MONTREAT, N.C. â€” Every morning the worldâ€™s most famous evangelist walks slowly and carefully up the narrow road twisting behind his log cabin. He sits on an iron bench, set in a clearing amid the pines where a tiny stream plunges down the ridge to form an icy pool far below.
Here, Billy Graham, 86 and every day more frail, prays, â€śHelp me, Lord.â€ť Here, he practices his voice, a habit of 40 years, â€ślike an opera singer does the scales. Yes. Yes. Yes. No. No. No.â€ť
Heâ€™s warming up for his 417th crusade â€” three nights of Christian testimony and music in New York, culminating in his inimitable call to come forward to God. The event in late June will be his first appearance in the city since he packed Central Park in 1991.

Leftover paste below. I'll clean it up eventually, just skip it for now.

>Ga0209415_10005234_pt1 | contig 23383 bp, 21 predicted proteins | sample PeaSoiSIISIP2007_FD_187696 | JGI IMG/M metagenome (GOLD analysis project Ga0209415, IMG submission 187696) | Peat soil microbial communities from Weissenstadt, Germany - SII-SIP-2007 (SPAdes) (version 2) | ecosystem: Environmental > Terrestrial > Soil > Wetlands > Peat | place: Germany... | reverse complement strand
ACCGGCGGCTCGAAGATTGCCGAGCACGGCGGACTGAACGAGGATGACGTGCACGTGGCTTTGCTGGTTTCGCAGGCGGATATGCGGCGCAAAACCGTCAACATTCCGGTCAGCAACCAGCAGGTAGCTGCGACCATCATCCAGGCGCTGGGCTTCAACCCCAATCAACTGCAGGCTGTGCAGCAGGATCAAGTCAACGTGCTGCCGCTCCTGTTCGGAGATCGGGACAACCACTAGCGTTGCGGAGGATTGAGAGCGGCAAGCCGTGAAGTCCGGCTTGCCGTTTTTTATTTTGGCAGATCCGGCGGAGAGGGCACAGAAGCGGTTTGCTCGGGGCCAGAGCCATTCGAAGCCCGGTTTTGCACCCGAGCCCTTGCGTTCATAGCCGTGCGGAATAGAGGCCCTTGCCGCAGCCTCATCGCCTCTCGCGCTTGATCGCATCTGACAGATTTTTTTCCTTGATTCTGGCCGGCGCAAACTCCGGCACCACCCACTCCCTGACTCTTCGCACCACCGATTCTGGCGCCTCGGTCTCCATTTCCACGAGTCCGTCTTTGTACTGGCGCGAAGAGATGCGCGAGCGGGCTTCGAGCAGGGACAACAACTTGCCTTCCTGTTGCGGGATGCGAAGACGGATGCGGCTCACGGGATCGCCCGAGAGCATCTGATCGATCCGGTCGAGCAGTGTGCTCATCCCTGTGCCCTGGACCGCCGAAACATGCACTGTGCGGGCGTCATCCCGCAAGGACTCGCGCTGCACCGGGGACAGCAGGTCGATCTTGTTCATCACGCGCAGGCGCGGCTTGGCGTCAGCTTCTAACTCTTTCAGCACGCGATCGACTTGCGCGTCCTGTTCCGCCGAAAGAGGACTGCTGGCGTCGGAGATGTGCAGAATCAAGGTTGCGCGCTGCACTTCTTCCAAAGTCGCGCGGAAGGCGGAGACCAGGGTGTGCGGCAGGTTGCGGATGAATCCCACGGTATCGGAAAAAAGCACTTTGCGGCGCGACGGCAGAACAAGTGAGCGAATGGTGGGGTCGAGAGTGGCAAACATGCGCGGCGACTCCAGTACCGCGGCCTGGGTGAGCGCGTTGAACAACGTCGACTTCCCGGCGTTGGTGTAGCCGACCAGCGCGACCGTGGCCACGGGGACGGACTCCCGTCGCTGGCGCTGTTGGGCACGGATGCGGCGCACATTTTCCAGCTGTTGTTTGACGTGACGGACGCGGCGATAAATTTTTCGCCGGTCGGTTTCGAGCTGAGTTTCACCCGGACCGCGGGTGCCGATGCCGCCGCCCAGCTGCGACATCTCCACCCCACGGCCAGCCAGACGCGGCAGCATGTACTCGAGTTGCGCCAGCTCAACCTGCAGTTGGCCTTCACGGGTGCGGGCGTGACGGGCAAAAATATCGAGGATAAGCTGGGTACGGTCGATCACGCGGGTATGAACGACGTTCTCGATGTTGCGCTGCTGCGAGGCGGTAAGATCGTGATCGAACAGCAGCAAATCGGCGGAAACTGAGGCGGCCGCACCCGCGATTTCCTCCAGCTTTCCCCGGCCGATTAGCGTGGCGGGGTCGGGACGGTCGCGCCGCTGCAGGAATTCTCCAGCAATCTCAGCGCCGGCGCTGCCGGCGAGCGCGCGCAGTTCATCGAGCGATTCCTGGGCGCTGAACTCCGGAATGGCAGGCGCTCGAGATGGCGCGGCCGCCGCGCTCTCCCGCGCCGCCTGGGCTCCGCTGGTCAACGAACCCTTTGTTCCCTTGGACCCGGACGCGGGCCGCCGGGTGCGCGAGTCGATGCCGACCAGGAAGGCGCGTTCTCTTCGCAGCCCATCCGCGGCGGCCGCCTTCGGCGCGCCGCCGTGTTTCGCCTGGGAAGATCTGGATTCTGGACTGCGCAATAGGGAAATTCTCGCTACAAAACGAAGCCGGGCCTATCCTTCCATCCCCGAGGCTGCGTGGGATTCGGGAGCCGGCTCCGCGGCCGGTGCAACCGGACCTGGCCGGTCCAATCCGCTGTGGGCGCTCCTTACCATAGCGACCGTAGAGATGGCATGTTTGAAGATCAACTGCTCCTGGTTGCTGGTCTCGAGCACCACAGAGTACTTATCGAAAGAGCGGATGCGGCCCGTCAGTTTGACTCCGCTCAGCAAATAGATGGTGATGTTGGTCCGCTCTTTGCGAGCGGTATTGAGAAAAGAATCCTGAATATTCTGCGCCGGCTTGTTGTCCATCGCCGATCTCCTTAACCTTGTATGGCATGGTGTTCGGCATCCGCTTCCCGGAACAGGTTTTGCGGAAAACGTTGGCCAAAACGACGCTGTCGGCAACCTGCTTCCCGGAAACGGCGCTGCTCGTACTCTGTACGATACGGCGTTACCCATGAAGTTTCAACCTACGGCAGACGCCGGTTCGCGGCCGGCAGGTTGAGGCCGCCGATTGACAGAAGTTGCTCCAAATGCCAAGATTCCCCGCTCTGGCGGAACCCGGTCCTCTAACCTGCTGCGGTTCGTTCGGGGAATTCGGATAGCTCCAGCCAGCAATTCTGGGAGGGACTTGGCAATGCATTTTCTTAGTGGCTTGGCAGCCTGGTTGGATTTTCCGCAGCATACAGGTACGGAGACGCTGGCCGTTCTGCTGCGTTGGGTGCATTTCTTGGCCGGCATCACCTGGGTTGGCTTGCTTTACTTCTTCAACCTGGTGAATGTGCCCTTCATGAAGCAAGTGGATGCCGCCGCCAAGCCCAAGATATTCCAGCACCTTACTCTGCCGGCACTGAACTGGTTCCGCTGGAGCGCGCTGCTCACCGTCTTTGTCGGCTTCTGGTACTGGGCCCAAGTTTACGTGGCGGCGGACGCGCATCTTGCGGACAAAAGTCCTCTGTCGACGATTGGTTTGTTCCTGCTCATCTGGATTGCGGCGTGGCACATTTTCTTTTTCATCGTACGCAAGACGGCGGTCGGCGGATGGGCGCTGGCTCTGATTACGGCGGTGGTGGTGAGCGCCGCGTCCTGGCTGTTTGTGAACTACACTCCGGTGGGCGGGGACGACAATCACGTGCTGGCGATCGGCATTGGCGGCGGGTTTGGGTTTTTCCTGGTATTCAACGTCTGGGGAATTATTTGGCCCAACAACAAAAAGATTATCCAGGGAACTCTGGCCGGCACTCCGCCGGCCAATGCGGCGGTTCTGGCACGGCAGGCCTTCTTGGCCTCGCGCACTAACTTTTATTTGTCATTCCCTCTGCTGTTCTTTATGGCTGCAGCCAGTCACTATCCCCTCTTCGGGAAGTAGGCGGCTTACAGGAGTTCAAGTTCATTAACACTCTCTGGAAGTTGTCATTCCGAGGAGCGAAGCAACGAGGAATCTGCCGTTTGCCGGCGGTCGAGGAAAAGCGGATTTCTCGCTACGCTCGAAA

Today, as many fundamentalists and â€śtraditionalistsâ€ť refuse to share podiums with people who donâ€™t share their vision of salvation, Graham opens his events to people of every ...